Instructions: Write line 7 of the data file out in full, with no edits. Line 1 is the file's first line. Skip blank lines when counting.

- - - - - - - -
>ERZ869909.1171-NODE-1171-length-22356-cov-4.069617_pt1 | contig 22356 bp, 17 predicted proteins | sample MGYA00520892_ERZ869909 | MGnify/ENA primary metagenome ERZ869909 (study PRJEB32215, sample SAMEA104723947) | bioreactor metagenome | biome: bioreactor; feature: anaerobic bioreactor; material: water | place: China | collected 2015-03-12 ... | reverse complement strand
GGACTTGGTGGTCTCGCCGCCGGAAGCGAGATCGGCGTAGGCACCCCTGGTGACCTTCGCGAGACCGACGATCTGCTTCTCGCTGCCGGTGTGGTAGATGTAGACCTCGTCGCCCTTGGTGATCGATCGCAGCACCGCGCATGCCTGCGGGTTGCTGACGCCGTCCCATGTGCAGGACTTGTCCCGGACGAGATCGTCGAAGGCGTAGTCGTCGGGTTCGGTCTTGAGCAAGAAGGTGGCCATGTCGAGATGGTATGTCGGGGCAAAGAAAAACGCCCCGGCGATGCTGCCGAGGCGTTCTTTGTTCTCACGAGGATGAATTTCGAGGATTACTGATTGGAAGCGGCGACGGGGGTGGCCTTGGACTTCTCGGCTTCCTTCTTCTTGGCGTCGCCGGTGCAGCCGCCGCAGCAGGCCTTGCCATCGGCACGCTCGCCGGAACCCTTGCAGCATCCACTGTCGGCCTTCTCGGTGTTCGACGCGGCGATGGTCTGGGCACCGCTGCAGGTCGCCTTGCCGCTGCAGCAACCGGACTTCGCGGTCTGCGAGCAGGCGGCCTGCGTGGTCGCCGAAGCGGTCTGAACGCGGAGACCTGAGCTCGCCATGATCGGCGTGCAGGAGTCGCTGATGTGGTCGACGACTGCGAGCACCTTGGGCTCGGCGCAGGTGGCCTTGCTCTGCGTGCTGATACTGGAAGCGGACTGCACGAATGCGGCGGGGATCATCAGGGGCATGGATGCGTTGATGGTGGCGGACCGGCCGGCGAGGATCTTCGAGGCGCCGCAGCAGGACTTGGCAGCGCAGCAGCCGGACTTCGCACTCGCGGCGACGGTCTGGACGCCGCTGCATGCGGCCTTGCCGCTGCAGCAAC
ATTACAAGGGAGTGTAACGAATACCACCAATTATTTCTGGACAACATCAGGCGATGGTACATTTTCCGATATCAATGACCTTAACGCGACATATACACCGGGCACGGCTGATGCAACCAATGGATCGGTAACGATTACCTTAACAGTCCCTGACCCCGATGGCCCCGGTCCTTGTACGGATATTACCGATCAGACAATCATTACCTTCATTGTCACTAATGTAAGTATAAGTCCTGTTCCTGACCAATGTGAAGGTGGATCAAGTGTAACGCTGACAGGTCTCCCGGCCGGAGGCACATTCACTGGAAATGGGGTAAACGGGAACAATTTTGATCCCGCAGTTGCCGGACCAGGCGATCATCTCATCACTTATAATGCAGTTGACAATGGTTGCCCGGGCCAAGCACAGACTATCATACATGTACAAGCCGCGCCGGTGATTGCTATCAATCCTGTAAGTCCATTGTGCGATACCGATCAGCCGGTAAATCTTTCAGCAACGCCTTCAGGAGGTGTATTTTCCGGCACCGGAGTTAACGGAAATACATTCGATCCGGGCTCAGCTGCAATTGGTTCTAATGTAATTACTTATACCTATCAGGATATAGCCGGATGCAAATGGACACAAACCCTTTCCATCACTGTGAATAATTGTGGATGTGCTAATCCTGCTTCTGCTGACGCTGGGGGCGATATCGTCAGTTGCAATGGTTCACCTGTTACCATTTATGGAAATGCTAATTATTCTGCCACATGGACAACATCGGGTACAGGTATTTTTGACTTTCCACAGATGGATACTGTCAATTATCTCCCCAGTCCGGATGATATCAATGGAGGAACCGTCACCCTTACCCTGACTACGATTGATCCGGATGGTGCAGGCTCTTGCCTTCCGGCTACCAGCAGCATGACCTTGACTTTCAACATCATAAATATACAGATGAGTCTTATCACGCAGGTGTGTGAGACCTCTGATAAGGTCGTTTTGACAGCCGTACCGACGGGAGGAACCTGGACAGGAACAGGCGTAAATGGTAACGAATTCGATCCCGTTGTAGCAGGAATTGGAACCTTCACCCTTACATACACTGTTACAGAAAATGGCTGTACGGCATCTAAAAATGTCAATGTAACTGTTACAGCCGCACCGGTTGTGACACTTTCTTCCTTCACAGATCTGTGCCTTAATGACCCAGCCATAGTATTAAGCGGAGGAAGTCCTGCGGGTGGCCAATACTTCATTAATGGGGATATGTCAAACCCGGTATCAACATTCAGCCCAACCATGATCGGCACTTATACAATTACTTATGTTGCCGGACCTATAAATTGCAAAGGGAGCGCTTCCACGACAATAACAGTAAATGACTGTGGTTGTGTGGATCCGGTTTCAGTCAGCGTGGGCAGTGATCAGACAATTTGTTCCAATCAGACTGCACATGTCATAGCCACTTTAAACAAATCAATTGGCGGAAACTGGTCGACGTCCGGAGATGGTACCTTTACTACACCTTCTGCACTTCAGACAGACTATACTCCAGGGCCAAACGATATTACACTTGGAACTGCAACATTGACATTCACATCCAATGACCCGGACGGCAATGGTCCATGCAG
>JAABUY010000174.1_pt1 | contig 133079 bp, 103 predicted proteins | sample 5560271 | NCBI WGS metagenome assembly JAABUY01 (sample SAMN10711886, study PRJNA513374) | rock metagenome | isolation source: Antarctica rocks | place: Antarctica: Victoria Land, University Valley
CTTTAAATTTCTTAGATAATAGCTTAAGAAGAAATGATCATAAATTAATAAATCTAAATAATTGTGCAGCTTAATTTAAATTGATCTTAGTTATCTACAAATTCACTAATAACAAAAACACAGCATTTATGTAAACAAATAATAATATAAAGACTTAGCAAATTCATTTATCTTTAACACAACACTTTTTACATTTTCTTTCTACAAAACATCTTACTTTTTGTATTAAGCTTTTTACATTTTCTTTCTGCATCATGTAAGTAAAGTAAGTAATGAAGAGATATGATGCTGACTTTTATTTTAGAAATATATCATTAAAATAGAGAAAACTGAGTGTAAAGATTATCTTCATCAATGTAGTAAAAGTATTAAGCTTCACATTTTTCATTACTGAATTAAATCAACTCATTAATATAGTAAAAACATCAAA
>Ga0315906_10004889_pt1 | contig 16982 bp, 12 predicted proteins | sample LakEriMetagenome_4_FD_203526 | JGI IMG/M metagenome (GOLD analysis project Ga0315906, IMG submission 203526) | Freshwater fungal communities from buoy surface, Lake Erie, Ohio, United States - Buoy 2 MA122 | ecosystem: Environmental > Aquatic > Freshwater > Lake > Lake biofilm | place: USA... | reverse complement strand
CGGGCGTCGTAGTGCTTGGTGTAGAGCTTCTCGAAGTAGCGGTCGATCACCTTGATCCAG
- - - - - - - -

CGGGCGTCGTAGTGCTTGGTGTAGAGCTTCTCGAAGTAGCGGTCGATCACCTTGATCCAG